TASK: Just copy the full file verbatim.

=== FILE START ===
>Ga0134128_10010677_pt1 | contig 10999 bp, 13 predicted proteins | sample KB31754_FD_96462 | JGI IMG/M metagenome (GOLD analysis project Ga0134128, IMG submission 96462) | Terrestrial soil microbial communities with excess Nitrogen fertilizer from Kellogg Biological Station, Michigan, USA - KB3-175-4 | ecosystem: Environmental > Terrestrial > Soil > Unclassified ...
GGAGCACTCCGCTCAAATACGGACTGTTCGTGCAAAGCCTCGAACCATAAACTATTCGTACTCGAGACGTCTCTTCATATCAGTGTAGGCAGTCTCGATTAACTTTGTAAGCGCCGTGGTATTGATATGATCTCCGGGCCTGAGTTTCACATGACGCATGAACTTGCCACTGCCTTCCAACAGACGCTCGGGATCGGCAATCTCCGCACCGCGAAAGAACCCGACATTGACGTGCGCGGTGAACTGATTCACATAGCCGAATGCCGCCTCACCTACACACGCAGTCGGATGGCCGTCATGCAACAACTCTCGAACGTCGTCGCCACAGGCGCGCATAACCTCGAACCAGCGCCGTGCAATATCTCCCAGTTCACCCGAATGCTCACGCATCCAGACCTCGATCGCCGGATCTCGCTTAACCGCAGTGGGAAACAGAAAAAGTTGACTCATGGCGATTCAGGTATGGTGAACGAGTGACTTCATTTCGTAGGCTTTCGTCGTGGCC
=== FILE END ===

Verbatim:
>Ga0134128_10010677_pt1 | contig 10999 bp, 13 predicted proteins | sample KB31754_FD_96462 | JGI IMG/M metagenome (GOLD analysis project Ga0134128, IMG submission 96462) | Terrestrial soil microbial communities with excess Nitrogen fertilizer from Kellogg Biological Station, Michigan, USA - KB3-175-4 | ecosystem: Environmental > Terrestrial > Soil > Unclassified ...
GGAGCACTCCGCTCAAATACGGACTGTTCGTGCAAAGCCTCGAACCATAAACTATTCGTACTCGAGACGTCTCTTCATATCAGTGTAGGCAGTCTCGATTAACTTTGTAAGCGCCGTGGTATTGATATGATCTCCGGGCCTGAGTTTCACATGACGCATGAACTTGCCACTGCCTTCCAACAGACGCTCGGGATCGGCAATCTCCGCACCGCGAAAGAACCCGACATTGACGTGCGCGGTGAACTGATTCACATAGCCGAATGCCGCCTCACCTACACACGCAGTCGGATGGCCGTCATGCAACAACTCTCGAACGTCGTCGCCACAGGCGCGCATAACCTCGAACCAGCGCCGTGCAATATCTCCCAGTTCACCCGAATGCTCACGCATCCAGACCTCGATCGCCGGATCTCGCTTAACCGCAGTGGGAAACAGAAAAAGTTGACTCATGGCGATTCAGGTATGGTGAACGAGTGACTTCATTTCGTAGGCTTTCGTCGTGGCC